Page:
Watch the October 12 webinar recording.
Register here for the November 9 Southeast Monthly Climate Webinar, including a presentation on "Getting a Feel for Your Community's Climate Future."
- Tropical Activity: We are past the historically most active period for the tropical storm season in the Atlantic. Fortunately, there were few direct or indirect impacts from recent activity in the region. The 2021 Atlantic hurricane season ends on November 30.
- ENSO Status: A La Niña Watch is currently in effect, and a transition from ENSO-neutral conditions to La Niña is favored in the next couple of months, with a 70%–80% chance of La Niña in the Northern Hemisphere during the winter season of 2021–22. The next update is on October 14. This may lead to warmer and drier conditions going into the winter. More information can be found here.
- Drought: Abnormally Dry (D0) conditions exist in Virginia, North Carolina, and South Carolina, with Moderate Drought (D1) in the U.S. Caribbean (Puerto Rico, parts of the Virgin Islands). Drought may continue to persist in Puerto Rico.
- Water Resources and Flooding: Streamflows remain above normal across parts of Mississippi, Alabama, Georgia, and north Florida. Reservoirs across the Southeast are near target pools, and some are heading to winter pools for the early autumn. Water resources remain adequate across the Southeast. River flood potential has a heightened risk across western sections of the region due to current above-normal streamflow conditions.
- Agriculture Impacts: Recent dry conditions have allowed fieldwork and harvest to continue apace, but wet conditions from an upper-level low have made the soil very muddy. Dry areas are still present in central and western North Carolina and Virginia but have been reduced.
- Last Month’s Temperatures: Above average for Virginia, North Carolina, and Puerto Rico, and near average for the rest of the Southeast region.
- Last Month’s Precipitation: Pockets of above-average and below-average precipitation for eastern Virginia, the Carolinas, and Puerto Rico.
- Recent Tropical Weather in the Atlantic included Tropical Storms (Odette, Peter, Rose, Victor), Subtropical Storms (Teresa), and Hurricanes (Sam).
- La Niña Watch: A transition from ENSO-neutral conditions to La Niña is favored in the next couple of months, with a 70%–80% chance of La Niña in the Northern Hemisphere during the winter season of 2021–22. The next update is Thursday, October 14.
Southeast Temperature: September 10–October 9
Southeast Precipitation: September 2021
- Abnormally Dry (D0) conditions are present in Virginia, North Carolina, South Carolina, and Puerto Rico, with Moderate Drought (D1) in southern Puerto Rico and the Virgin Islands.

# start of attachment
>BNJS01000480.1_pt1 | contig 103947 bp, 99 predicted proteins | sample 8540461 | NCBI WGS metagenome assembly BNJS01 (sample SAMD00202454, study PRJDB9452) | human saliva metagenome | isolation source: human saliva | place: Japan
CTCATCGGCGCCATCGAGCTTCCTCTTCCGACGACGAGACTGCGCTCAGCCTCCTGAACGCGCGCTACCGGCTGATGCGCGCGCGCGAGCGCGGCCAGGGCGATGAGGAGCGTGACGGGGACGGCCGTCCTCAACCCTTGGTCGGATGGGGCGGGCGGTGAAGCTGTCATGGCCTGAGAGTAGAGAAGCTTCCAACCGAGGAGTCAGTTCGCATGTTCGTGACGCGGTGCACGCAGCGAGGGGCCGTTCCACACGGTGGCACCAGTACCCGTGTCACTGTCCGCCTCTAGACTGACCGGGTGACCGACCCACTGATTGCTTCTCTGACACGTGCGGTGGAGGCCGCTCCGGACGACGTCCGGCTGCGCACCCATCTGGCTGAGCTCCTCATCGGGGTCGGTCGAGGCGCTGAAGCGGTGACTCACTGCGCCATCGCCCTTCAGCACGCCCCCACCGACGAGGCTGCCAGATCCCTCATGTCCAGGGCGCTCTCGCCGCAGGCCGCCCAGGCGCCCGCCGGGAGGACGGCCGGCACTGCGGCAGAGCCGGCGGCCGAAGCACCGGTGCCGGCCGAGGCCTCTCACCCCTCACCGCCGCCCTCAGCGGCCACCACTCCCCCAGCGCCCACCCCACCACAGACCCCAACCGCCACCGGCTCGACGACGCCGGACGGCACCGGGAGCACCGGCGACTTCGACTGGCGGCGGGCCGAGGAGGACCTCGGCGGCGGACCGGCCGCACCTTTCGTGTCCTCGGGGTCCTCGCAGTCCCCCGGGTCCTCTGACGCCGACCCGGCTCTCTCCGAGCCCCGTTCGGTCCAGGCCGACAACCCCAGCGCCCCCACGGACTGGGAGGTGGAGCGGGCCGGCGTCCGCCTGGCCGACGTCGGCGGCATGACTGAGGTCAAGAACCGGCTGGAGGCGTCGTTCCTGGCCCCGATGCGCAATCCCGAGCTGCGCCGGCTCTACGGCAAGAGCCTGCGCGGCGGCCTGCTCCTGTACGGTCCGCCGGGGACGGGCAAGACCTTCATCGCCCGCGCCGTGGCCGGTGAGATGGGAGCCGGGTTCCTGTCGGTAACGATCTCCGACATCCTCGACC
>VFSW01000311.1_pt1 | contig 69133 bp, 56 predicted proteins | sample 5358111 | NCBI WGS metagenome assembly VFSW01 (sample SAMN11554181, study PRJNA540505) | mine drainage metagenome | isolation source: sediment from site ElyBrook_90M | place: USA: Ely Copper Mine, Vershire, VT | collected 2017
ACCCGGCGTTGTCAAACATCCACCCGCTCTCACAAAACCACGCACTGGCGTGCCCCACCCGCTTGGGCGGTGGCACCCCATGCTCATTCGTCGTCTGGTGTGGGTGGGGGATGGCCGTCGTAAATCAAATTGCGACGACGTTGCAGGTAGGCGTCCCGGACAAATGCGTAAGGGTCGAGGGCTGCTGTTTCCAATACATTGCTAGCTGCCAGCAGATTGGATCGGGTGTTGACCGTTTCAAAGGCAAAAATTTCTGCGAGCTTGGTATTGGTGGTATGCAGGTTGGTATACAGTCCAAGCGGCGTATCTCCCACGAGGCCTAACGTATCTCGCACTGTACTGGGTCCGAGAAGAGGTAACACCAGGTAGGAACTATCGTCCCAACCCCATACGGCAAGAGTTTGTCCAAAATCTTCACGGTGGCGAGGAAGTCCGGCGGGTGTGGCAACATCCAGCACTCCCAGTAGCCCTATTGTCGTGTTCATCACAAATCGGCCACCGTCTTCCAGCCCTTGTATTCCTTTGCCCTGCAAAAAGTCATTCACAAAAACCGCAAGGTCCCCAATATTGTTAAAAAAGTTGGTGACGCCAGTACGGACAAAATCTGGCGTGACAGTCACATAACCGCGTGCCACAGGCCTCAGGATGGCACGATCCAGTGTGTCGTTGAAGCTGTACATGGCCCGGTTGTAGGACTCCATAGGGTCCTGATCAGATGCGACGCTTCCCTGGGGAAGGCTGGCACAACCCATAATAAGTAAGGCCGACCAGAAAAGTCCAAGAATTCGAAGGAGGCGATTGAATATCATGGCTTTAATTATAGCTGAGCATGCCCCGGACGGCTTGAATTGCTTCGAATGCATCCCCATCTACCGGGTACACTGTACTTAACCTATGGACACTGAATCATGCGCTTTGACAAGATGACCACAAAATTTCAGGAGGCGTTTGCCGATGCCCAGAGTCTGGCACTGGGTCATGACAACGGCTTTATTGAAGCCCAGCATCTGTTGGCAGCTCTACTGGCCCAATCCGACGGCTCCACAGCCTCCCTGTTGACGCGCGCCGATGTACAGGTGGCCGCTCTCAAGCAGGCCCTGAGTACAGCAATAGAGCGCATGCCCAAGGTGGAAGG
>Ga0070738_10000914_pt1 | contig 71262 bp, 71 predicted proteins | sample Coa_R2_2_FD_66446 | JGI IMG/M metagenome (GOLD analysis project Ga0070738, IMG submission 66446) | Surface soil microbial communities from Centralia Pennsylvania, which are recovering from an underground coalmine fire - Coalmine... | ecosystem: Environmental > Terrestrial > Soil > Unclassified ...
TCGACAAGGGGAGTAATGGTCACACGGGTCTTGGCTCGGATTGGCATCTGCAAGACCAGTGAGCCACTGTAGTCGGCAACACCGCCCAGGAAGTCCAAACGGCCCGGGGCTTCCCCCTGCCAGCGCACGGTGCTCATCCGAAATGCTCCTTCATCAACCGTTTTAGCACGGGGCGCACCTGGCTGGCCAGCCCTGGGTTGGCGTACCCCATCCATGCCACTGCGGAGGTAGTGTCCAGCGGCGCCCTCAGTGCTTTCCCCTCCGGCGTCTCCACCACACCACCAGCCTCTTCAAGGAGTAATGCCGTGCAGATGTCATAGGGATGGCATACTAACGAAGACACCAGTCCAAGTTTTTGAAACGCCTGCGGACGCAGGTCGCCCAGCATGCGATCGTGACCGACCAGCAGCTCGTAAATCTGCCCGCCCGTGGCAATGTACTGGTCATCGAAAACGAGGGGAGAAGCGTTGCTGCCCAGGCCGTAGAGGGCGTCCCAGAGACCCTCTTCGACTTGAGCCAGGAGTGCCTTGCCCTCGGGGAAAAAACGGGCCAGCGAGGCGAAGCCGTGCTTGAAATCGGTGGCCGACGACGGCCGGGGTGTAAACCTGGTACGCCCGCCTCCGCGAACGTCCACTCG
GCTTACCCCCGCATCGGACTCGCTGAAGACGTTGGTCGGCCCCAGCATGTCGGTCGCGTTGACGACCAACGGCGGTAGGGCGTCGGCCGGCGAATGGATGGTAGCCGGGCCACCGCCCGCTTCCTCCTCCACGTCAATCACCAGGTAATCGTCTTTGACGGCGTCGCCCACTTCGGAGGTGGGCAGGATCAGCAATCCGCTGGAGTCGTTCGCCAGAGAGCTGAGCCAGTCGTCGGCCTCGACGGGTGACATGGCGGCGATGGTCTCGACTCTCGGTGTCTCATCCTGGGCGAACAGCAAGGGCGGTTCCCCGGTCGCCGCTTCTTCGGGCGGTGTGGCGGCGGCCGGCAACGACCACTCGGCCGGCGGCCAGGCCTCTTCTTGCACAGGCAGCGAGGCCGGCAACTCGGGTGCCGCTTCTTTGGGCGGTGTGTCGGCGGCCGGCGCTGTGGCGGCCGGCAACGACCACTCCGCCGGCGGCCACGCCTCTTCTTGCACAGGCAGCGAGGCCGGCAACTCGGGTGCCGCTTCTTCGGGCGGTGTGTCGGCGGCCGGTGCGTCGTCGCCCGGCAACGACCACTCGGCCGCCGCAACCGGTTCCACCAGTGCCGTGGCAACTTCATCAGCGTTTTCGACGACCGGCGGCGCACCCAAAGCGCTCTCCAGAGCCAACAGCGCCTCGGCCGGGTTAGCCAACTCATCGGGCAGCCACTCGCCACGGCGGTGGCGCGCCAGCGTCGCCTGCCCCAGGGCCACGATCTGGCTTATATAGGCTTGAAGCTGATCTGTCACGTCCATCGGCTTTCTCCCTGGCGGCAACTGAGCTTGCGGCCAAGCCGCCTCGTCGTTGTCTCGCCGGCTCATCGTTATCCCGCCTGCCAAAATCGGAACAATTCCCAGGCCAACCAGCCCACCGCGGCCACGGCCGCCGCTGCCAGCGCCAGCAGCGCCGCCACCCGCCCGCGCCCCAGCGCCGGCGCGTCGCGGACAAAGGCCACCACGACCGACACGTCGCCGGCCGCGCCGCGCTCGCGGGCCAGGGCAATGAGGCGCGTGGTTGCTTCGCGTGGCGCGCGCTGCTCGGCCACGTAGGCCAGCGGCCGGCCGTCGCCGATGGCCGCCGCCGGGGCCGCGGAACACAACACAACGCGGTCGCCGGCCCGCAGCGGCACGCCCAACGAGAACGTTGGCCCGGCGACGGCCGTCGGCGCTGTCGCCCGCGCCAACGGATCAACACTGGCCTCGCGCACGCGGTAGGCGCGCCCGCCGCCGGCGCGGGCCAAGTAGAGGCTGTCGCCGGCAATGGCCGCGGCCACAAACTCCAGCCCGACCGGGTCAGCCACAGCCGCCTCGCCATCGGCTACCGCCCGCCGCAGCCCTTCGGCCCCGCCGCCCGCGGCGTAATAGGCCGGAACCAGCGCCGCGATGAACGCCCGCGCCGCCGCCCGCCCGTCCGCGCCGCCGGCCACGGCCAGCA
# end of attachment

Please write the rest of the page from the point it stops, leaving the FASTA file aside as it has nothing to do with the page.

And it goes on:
- Looking Ahead: Drought removal is likely; however, drought may persist in Puerto Rico.
Water Resources and Flooding
- Above-normal streamflows continue across parts of Mississippi, Alabama, Georgia, and northern Florida, with normal streamflows elsewhere.
- Reservoirs across the Southeast are near target pools, and some are heading to winter pools for the early autumn.
- Water resources remain adequate across the Southeast.
- Looking Ahead: River flood potential has a heightened risk across western sections of the region due to current above-normal streamflow conditions.
Current Conditions: River Flood Status
Looking Ahead: October–December Flood Outlook
Agriculture Impact and Outlook
- Dry weeks have allowed fieldwork and harvest to continue apace, but wet conditions from an upper-level low have made the soil very muddy.
- Dry areas in central and western North Carolina and Virginia are still there but reduced.
- Thee has been lots of disease pressure from fungal diseases, less from insect pests.
- Looking Ahead: Farmers will have to time their work around dry periods. The tropics are currently quiet, but the season has not ended yet.
Looking Ahead: Climate Outlooks
- October 16–20 Outlook: Odds favor warmer temperatures across the Southeast, with a probability of drier conditions except in southern Florida.
- Next Three Months: October–December will likely be warm, with equal chances of wetter or drier conditions in Virginia and North Carolina and the probability of drier conditions elsewhere.
Temperature Outlook: October–December 2021
Precipitation Outlook: October–December 2021
Report Prepared By
- Sandra Rayne, Southeast Regional Climate Center
- Todd Hamill, National Weather Service Southeast River Forecast Center
- Pam Knox, University of Georgia
- Meredith Muth, NOAA National Integrated Drought Information System
- Southeast Regional Climate Center (SERCC)
- SERCC Southeast Region Monthly Climate Reports
- National Weather Service Southeast River Forecast Center (SERFC)
- U.S. Geological Survey Streamflow Monitoring & Forecasting
- National Weather Service Climate Prediction Center: Outlook Products
- ACIS Climate Maps, High Plains Regional Climate Center
- NOAA El Niño/Southern Oscillation (ENSO) Blog
- Climate and Agriculture in the Southeast: Blog
- National Hurricane Center
- Graphical Tropical Weather Outlook
- National Hurricane Preparedness Week
- National Hurricane Center Facebook page
- National Hurricane Center Twitter page
- USDA Hurricane Preparation and Recovery Guides
State Climate Offices